The Labor Party has expressed concern over backbench MP Graham Stringer’s plans to join an anti-net zero event with former UKIP leader Nigel Farage, who appeared to blame the war in Ukraine on NATO actions.
The net zero referendum event, due to take place in Bolton on March 26, is being organized by campaign group Vote Power Not Poverty. Other speakers include broadcaster Julia Hartley-Brewer and Reform Party leader Richard Tice.
Update, 3 p.m.: work list sources indicate that Graham Stringer has told party members he will not be attending the event.
The Labor leadership has taken a tough stance towards its own MPs over criticism of NATO since the Russian invasion of Ukraine. It is understood that his concern is with Farage’s views on NATO, rather than the event’s stance on net zero.
A Labor spokesperson said: “The Labor Party unequivocally condemns Russia’s aggression against Ukraine and is unwavering in its support for the people of Ukraine, and we have been clear about our views on Labor MPs sharing platforms with those who do not share this point of view.
A group of 11 Labor MPs on the left of the party initially signed a statement from the organization Stop the War which criticized NATO expansionism. Following the Russian invasion of Ukraine and pressure from the Chief Whip, all MPs withdrew their signatures.
Farage claimed that the invasion of Ukraine was caused by the West’s stance on Russia, Tweeter that it was “a consequence of the expansion of the EU and NATO, which came to a head in 2014”.
During an appearance on GB News, he said: “Yes, we know the Russian can be paranoid, but why poke the Russian bear with a stick? If Vladimir Putin’s only demand is that we clearly state that Ukraine will not join NATO, why don’t we?
The Labor left criticized Stringer’s planned appearance based on his views on climate change clashing with those of the party, pointing out that he supported fracking.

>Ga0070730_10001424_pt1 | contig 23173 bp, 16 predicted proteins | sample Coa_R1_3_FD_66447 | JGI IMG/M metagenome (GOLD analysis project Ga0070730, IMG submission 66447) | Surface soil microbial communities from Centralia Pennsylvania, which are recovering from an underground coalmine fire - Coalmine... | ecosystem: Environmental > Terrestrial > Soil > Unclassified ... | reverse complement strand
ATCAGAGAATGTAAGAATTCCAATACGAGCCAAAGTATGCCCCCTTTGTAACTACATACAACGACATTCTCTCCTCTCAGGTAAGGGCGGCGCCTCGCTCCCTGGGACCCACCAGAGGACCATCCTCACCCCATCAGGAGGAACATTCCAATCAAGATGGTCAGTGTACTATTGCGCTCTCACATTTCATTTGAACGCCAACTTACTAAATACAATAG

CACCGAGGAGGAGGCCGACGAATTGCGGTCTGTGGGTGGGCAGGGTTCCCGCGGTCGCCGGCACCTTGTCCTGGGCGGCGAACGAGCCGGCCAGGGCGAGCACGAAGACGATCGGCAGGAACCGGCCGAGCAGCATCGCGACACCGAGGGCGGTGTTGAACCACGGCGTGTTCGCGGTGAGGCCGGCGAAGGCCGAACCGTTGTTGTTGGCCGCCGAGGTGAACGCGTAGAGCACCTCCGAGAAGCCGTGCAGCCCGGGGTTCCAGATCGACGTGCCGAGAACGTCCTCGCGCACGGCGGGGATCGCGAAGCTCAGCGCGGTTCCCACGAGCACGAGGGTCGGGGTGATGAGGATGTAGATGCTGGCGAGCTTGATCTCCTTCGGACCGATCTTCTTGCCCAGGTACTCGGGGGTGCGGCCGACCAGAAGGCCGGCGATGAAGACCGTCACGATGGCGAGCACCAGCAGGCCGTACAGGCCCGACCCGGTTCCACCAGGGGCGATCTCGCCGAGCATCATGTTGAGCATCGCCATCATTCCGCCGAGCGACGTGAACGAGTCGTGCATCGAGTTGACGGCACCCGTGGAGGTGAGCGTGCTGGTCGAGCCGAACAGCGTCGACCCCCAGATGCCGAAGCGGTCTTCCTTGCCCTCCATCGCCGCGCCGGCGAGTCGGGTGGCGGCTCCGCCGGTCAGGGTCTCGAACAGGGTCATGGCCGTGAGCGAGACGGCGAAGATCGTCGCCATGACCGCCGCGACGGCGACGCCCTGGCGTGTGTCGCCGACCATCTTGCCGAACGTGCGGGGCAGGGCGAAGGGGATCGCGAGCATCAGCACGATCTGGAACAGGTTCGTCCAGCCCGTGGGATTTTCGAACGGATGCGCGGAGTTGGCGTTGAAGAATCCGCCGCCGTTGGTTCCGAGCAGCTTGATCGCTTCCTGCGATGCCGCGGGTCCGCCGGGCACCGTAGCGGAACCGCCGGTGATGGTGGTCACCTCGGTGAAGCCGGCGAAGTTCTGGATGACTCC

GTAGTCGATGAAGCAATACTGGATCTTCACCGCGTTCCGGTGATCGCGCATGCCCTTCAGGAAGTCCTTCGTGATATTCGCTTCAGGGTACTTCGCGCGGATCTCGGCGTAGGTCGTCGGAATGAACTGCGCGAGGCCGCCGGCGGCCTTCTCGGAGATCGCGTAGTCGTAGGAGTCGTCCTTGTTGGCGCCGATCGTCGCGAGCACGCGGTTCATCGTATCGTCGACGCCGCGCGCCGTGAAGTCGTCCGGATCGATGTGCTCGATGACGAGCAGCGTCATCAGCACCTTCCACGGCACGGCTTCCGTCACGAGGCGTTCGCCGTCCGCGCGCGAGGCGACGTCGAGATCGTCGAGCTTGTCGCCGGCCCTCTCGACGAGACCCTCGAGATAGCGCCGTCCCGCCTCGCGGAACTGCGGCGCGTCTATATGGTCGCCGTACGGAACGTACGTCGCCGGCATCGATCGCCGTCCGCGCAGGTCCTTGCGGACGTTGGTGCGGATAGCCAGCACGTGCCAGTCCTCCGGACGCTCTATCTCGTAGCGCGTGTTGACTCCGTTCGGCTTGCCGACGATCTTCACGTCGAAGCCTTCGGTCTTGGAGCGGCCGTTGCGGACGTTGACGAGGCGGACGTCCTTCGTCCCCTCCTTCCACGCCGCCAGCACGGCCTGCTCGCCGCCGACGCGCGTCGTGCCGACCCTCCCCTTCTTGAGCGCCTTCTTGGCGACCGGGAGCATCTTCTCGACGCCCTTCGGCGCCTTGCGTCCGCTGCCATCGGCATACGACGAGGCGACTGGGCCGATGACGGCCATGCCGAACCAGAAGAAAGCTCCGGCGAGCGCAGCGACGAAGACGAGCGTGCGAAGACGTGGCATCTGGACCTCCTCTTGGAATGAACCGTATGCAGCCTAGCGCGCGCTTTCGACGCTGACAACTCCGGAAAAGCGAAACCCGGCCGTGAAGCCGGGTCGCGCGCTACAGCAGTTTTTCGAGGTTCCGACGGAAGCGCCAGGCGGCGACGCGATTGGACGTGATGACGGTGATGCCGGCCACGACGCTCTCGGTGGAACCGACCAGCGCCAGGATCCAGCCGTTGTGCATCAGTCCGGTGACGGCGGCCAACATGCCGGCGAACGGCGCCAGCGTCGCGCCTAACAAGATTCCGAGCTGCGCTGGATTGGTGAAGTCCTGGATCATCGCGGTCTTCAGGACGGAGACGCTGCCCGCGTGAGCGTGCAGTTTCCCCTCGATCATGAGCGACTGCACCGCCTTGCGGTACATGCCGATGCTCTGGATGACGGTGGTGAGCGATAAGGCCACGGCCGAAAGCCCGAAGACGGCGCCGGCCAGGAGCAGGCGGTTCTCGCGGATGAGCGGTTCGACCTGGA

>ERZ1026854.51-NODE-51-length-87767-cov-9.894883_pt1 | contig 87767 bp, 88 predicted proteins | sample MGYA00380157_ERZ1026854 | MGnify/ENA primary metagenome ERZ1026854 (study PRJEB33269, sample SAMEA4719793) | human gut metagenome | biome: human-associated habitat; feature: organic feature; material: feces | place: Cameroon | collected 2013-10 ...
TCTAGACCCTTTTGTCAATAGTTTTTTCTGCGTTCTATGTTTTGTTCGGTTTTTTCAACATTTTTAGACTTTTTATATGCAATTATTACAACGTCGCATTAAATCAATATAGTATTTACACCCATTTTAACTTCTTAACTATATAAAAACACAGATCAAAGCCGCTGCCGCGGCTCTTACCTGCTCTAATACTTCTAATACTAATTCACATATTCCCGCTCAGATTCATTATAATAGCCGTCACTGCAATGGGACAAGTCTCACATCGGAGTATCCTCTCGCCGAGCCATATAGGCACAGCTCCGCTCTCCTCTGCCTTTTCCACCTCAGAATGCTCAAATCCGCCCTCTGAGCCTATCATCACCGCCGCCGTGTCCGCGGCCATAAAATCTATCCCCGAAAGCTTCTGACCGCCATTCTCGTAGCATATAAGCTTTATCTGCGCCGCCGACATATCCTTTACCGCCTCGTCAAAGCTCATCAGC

“We have vast reserves of gas under our feet here in the North West and only half the oil under the North Sea has been extracted. When questioned, government ministers always say energy security is their top priority. Their actions tell a different story,” the MP recently told the Courier on Sunday.
Momentum co-chair Gaya Sriskanthan said: “Graham Stringer’s embrace of climate denial is a stain on the Labor Party. By supporting fracking and joining concerted right-wing attacks on climate action, alongside obnoxious figures like Farage, Stringer is out of step not just with labor politics, but with the country as a whole.
“Keir Starmer should publicly ask Stringer to step down from this rally, end his support for fracking, and commit to stop denying climate science. Or is it one rule for left-wing Labor MPs and another for right-wing MPs like Stringer? »
Stringer was one of two MPs who voted against the decision to accept the 2013 conclusion of the Intergovernmental Panel on Climate Change that humans are the “dominant cause” of global warming.
work list contacted Stringer for comment and asked if he still intended to join the rally as it is believed the MP for Blackley and Broughton may pull out of the event amid criticism.
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